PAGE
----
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Tree Physiol. 1998 Aug-Sep;18(8_9):589-593.

A mathematical and statistical analysis of the curves illustrating vulnerability of xylem to cavitation.

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Department of Biology, University of Natal, Durban 4041, South Africa.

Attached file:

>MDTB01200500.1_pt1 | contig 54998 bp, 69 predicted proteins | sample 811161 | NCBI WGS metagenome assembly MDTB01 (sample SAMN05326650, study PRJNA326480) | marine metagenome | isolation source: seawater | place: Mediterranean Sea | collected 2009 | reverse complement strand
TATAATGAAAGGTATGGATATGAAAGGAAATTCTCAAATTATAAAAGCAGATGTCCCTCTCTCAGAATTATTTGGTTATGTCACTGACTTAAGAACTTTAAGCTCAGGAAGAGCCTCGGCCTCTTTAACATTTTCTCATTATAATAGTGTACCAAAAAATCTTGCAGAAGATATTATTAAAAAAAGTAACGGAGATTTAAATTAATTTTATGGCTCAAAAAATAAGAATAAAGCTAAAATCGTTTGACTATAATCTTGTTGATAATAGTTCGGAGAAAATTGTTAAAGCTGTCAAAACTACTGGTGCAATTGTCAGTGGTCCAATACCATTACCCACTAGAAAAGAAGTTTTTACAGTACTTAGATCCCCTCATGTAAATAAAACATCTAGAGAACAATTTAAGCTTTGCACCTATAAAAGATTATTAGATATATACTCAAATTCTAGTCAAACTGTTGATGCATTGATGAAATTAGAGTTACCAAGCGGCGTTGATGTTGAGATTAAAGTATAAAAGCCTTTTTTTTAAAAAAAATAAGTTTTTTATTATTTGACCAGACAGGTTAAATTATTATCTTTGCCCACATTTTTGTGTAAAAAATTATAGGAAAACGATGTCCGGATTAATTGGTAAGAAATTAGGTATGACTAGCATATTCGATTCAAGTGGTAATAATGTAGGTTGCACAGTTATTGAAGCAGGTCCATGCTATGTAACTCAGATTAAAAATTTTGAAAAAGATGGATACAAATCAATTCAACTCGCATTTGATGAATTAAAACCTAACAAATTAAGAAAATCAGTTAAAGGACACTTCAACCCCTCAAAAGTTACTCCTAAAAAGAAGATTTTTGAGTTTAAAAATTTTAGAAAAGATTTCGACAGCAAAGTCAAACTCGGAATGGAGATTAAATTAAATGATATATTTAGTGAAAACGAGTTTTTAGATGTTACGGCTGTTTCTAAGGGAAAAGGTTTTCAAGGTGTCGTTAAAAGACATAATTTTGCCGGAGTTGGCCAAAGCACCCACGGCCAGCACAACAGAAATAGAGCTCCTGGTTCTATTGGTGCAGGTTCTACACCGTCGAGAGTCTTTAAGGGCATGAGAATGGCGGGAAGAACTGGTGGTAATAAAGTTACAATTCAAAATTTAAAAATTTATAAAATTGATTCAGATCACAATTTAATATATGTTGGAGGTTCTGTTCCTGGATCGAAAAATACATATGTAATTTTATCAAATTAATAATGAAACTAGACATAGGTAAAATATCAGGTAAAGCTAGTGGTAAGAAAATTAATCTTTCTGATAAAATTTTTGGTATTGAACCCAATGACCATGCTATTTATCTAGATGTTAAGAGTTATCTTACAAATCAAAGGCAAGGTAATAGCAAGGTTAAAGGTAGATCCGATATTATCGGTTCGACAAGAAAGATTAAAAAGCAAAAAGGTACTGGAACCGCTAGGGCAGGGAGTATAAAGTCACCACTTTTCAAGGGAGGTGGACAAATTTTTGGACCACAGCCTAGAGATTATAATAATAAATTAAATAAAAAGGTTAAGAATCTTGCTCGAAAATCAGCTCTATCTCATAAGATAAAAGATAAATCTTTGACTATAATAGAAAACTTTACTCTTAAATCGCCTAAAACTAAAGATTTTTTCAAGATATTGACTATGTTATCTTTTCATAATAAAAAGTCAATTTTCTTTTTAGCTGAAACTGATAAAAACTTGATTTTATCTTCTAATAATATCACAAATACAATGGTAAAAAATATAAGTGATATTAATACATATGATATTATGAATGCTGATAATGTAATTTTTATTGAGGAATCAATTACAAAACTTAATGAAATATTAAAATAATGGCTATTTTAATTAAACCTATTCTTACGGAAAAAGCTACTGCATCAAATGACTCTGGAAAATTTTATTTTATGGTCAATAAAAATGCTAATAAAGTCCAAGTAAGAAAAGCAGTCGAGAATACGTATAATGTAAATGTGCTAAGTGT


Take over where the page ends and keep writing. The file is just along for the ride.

When vulnerability curves are used to assess the susceptibility of plants to drought, the water potential corresponding to 50% loss of conductivity is frequently used as a measure of susceptibility. However, this value does not distinguish between different patterns of conductivity loss, such as a rapid loss over a narrow water potential range versus a gradual decline in conductivity. We have applied an exponential sigmoidal equation to vulnerability curves obtained from four closely related Eucalyptus clones differing in drought tolerance. The coefficients of the equation were evaluated and statictically compared among the clones. If the air-seedling hypothesis of cavitation is accepted, these coefficients have biological relevance. One of the coefficients describes the position of the curve on the water potential axis and is equivalent to the water potential corresponding to 50% loss of conductivity. This coefficient could reflect the size of the largest pit pore per xylem vessel. Another coefficient is related to the slope of the conductivity loss, and could reflect the range in maximum pit pore size per vessel.

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